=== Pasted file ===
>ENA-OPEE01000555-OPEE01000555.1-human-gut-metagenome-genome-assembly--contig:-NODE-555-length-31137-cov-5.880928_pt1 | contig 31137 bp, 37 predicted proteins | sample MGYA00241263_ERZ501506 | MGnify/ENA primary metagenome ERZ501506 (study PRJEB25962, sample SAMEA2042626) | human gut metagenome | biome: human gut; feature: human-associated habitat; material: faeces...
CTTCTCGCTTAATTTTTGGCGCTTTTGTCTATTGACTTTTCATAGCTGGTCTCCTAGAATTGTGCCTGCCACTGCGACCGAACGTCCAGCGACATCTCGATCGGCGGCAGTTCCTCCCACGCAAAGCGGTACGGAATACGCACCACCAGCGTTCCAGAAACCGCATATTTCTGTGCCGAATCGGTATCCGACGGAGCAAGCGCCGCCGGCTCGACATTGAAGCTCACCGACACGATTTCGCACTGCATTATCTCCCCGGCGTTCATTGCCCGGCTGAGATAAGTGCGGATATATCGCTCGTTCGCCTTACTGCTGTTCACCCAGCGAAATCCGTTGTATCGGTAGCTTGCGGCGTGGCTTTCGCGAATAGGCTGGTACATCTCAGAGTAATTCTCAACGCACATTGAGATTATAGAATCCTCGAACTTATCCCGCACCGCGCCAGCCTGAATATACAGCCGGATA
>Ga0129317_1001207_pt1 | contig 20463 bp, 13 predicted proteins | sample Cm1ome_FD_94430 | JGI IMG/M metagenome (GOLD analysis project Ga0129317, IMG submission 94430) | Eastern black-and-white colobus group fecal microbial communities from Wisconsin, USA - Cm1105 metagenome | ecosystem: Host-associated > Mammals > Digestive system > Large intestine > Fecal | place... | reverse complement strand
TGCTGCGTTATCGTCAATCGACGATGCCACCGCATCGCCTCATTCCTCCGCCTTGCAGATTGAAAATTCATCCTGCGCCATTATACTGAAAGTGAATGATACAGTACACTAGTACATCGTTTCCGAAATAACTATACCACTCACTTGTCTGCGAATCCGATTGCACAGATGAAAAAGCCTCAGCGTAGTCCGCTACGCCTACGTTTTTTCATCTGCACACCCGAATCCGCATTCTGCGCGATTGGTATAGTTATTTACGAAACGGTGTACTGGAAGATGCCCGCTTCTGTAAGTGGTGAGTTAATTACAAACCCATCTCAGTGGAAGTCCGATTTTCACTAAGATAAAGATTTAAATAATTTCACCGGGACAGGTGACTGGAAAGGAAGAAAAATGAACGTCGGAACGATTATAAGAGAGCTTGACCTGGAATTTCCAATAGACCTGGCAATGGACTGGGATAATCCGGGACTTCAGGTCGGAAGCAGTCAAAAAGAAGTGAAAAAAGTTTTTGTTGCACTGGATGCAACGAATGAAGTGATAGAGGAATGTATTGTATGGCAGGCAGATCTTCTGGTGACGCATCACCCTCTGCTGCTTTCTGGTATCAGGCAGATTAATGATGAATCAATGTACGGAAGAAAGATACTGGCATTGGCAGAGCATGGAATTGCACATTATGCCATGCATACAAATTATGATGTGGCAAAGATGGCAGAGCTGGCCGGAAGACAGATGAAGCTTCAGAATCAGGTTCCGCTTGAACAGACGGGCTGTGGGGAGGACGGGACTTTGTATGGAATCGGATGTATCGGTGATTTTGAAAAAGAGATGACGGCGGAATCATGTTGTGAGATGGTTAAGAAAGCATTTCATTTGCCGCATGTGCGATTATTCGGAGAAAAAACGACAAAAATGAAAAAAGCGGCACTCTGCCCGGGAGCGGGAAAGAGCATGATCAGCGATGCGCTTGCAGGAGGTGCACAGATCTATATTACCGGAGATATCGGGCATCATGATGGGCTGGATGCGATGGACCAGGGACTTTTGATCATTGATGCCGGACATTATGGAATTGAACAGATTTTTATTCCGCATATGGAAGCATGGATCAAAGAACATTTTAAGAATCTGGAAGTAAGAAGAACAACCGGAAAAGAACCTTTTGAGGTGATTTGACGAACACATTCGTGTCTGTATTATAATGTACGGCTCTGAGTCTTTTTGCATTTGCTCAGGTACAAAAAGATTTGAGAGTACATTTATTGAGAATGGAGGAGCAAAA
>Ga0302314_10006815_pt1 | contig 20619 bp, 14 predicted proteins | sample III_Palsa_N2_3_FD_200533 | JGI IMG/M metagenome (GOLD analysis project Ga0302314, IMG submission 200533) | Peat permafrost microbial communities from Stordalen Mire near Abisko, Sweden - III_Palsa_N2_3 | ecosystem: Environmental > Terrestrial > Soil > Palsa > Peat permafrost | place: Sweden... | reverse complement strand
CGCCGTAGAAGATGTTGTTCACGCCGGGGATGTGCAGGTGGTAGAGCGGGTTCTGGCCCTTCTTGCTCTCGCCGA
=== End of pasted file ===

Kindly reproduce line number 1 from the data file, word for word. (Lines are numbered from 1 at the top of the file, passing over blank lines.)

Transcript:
>ENA-OPEE01000555-OPEE01000555.1-human-gut-metagenome-genome-assembly--contig:-NODE-555-length-31137-cov-5.880928_pt1 | contig 31137 bp, 37 predicted proteins | sample MGYA00241263_ERZ501506 | MGnify/ENA primary metagenome ERZ501506 (study PRJEB25962, sample SAMEA2042626) | human gut metagenome | biome: human gut; feature: human-associated habitat; material: faeces...